Armenia, Azerbaijan accused of violating new ceasefire
Yerevan/Baku, Oct. 18 (IANS): Armenia and Azerbaijan on Sunday accused each other of violating a new ceasefire that came into force in the conflict-ridden Nagorno-Karabakh region just hours earlier.
The Armenian Defence Ministry claimed that Azerbaijan broke the ceasefire just four minutes after it was enforced at 12 a.m., by firing artillery shells and rockets, the BBC reported.
“The enemy fired artillery shells in the northern direction from 12.04 a.m. to 2.45 a.m. (local time) and fired rockets in the southern direction from 2.20-2.45 a.m.,” Ministry spokeswoman Shushan Stepanyan said on Twitter.
She later said that Azerbaijan launched an assault in the south of Nagorno-Karabakh on Sunday morning.
“There are casualties and wounded on both sides.”
Reacting to the development, Armenia’s Foreign Ministry said that this was the second time that Azerbaijan had broken a ceasefire, adding that it would take all “necessary measures” to bring about a ceasefire and ways of enforcing it “on the ground”.
But in a statement, Azerbaijan claimed that Armenia had broken the truce after two minutes.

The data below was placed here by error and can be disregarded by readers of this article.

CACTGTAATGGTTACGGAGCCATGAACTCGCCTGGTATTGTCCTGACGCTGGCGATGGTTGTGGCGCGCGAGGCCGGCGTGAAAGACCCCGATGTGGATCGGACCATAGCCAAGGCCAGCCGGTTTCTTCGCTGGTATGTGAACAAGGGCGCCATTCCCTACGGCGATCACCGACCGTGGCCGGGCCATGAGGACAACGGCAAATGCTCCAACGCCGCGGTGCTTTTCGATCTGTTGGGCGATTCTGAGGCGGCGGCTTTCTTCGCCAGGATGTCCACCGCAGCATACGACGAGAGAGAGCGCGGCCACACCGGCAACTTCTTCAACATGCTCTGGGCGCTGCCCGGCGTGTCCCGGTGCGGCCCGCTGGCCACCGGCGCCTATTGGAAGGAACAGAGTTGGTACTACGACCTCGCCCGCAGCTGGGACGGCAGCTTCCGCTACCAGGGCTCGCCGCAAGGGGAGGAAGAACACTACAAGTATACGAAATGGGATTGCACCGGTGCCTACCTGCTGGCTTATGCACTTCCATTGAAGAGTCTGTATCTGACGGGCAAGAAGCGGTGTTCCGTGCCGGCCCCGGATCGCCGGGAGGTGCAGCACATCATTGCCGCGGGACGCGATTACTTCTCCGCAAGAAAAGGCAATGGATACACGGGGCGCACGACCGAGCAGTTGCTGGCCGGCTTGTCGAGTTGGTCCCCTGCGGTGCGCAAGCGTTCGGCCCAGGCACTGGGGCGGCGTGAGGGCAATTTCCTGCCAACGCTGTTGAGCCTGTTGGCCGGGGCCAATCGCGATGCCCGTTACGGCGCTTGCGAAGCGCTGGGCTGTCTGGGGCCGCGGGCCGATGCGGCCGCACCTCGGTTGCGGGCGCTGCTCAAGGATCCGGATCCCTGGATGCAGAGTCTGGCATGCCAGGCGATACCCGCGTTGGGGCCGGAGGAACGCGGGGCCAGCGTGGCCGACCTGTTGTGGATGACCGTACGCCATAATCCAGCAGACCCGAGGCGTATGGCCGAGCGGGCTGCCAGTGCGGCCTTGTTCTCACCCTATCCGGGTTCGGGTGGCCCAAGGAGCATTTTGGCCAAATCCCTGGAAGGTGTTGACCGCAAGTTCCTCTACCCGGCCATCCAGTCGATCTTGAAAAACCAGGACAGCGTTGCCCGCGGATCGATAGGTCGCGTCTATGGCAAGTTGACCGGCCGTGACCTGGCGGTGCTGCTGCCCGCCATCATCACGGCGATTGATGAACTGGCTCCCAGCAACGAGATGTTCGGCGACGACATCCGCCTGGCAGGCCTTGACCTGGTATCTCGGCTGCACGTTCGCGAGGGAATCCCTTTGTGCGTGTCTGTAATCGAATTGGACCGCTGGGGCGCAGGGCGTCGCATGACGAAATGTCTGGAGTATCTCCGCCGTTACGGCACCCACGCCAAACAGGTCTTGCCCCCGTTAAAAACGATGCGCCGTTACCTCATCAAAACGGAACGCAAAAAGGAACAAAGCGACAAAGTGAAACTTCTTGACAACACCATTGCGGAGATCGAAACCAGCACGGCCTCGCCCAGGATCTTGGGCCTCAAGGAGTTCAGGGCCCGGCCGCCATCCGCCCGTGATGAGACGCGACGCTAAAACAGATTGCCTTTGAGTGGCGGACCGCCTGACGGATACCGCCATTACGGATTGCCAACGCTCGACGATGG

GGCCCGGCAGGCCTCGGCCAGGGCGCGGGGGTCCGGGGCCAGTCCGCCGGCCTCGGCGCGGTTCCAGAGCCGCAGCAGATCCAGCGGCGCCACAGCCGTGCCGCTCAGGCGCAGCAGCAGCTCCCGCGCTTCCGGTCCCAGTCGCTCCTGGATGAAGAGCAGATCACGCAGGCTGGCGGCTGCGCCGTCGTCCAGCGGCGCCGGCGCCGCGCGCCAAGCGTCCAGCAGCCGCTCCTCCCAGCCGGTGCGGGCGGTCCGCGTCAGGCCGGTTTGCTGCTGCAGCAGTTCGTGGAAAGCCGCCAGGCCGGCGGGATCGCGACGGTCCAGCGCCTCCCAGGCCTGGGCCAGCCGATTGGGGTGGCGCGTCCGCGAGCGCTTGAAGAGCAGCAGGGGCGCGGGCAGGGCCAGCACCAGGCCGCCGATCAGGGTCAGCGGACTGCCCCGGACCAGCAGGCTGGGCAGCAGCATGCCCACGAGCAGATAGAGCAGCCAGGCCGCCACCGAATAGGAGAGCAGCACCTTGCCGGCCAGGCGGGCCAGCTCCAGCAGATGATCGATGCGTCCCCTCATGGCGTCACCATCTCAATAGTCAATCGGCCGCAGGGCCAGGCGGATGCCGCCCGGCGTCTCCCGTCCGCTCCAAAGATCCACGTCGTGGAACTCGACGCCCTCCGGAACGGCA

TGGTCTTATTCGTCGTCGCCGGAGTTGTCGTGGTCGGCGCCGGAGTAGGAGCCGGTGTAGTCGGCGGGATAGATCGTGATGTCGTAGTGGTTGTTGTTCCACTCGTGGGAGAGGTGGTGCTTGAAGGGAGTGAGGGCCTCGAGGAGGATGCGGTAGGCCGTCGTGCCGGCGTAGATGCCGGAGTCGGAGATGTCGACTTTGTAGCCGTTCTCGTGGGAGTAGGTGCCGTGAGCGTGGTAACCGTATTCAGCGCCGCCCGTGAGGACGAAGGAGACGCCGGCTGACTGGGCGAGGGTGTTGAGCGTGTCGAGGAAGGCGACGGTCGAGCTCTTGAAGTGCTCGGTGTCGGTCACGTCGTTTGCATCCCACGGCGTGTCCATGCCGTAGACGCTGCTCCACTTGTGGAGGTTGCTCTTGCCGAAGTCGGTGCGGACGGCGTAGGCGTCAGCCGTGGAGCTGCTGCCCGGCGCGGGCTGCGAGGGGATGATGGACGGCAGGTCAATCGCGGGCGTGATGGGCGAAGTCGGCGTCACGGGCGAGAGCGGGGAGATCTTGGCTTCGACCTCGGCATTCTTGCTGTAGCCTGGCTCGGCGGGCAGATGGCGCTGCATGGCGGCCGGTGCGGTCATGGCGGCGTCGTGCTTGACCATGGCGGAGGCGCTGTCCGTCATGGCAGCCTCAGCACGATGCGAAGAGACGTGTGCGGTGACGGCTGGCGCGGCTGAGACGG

“The armed forces of Armenia immediately after the declared ceasefire, starting from 12.02 a.m. fired at Jabrayil city,” the BBC quoted Azerbaijan’s Foreign Ministry as saying in the statement.
“Azerbaijan remains committed to the humanitarian ceasefire, however, Azerbaijan reserves its right to take counter measures to protect its civilians and positions.”
The latest ceasefire is the second in a month, enforced with an aim to bring peace in the disputed region.
The accusations come despite the two warring countries welcoming the truce.
On Saturday however, authorities in Azerbaijan claimed that 12 civilians were killed and 40 others injured after an Armenian missile struck the country’s second largest city of Ganja.
But Armenia denied the attack and accused Azerbaijan of continuing to shell some areas inside Nagorno-Karabakh, including Stepanakert, the major city of the mountainous region.
Following trilateral negotiations between Russia, Azerbaijan and Armenia that lasted for over two hours in Moscow, the first ceasefire was enforced in the region on October 11.
Renewed clashes between Azerbaijan and Armenia erupted on September 27, with intense battles raging in Nagorno-Karabakh, a disputed territory which is internationally recognized as part of Azerbaijan but mostly governed by the Republic of Artsakh, a de facto independent state with an Armenian ethnic majority.
The area experienced flare-ups of violence in the summer of 2014, April 2016 and this July.
Armenia and Azerbaijan went to war over the region in 1988-94, eventually declaring a ceasefire.
However, a settlement was never reached.
The current fighting is the worst seen since the ceasefire and the two former Soviet republics have been blaming each other.